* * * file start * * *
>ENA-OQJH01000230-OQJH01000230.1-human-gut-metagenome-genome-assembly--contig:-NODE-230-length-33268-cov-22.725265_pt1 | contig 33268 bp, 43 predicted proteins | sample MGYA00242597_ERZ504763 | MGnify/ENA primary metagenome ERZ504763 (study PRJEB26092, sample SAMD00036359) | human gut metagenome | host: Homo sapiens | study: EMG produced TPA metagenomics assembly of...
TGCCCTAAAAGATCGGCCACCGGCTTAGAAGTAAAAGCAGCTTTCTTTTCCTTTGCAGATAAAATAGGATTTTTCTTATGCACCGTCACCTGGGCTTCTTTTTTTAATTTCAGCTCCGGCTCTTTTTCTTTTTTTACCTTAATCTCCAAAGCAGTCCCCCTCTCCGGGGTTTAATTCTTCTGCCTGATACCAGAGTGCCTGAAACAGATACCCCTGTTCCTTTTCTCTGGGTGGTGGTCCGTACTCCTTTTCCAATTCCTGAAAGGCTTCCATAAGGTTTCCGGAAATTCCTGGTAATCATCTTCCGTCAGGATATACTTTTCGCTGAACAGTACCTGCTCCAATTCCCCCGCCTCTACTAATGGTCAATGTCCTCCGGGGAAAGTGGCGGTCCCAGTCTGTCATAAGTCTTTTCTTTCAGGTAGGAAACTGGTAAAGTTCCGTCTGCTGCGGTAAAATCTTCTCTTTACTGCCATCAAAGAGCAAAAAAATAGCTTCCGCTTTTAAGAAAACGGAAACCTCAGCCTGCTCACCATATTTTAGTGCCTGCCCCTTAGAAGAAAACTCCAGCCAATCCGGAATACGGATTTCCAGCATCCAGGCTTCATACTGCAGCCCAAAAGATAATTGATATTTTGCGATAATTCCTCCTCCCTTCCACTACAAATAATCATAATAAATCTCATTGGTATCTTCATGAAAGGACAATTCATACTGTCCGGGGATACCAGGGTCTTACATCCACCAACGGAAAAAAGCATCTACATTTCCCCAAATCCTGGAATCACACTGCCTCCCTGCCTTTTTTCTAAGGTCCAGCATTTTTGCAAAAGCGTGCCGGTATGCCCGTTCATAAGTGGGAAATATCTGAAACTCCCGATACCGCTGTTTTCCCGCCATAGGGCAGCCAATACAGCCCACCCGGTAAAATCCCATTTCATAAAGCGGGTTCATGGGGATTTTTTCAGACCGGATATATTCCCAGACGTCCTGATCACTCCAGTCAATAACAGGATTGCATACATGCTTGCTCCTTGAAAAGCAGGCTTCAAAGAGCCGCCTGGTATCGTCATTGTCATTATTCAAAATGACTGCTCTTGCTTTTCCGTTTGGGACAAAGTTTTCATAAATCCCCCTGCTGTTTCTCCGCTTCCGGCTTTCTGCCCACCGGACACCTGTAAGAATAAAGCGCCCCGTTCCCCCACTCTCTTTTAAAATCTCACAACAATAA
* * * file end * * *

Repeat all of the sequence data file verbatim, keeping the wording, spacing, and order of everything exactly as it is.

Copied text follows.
>ENA-OQJH01000230-OQJH01000230.1-human-gut-metagenome-genome-assembly--contig:-NODE-230-length-33268-cov-22.725265_pt1 | contig 33268 bp, 43 predicted proteins | sample MGYA00242597_ERZ504763 | MGnify/ENA primary metagenome ERZ504763 (study PRJEB26092, sample SAMD00036359) | human gut metagenome | host: Homo sapiens | study: EMG produced TPA metagenomics assembly of...
TGCCCTAAAAGATCGGCCACCGGCTTAGAAGTAAAAGCAGCTTTCTTTTCCTTTGCAGATAAAATAGGATTTTTCTTATGCACCGTCACCTGGGCTTCTTTTTTTAATTTCAGCTCCGGCTCTTTTTCTTTTTTTACCTTAATCTCCAAAGCAGTCCCCCTCTCCGGGGTTTAATTCTTCTGCCTGATACCAGAGTGCCTGAAACAGATACCCCTGTTCCTTTTCTCTGGGTGGTGGTCCGTACTCCTTTTCCAATTCCTGAAAGGCTTCCATAAGGTTTCCGGAAATTCCTGGTAATCATCTTCCGTCAGGATATACTTTTCGCTGAACAGTACCTGCTCCAATTCCCCCGCCTCTACTAATGGTCAATGTCCTCCGGGGAAAGTGGCGGTCCCAGTCTGTCATAAGTCTTTTCTTTCAGGTAGGAAACTGGTAAAGTTCCGTCTGCTGCGGTAAAATCTTCTCTTTACTGCCATCAAAGAGCAAAAAAATAGCTTCCGCTTTTAAGAAAACGGAAACCTCAGCCTGCTCACCATATTTTAGTGCCTGCCCCTTAGAAGAAAACTCCAGCCAATCCGGAATACGGATTTCCAGCATCCAGGCTTCATACTGCAGCCCAAAAGATAATTGATATTTTGCGATAATTCCTCCTCCCTTCCACTACAAATAATCATAATAAATCTCATTGGTATCTTCATGAAAGGACAATTCATACTGTCCGGGGATACCAGGGTCTTACATCCACCAACGGAAAAAAGCATCTACATTTCCCCAAATCCTGGAATCACACTGCCTCCCTGCCTTTTTTCTAAGGTCCAGCATTTTTGCAAAAGCGTGCCGGTATGCCCGTTCATAAGTGGGAAATATCTGAAACTCCCGATACCGCTGTTTTCCCGCCATAGGGCAGCCAATACAGCCCACCCGGTAAAATCCCATTTCATAAAGCGGGTTCATGGGGATTTTTTCAGACCGGATATATTCCCAGACGTCCTGATCACTCCAGTCAATAACAGGATTGCATACATGCTTGCTCCTTGAAAAGCAGGCTTCAAAGAGCCGCCTGGTATCGTCATTGTCATTATTCAAAATGACTGCTCTTGCTTTTCCGTTTGGGACAAAGTTTTCATAAATCCCCCTGCTGTTTCTCCGCTTCCGGCTTTCTGCCCACCGGACACCTGTAAGAATAAAGCGCCCCGTTCCCCCACTCTCTTTTAAAATCTCACAACAATAA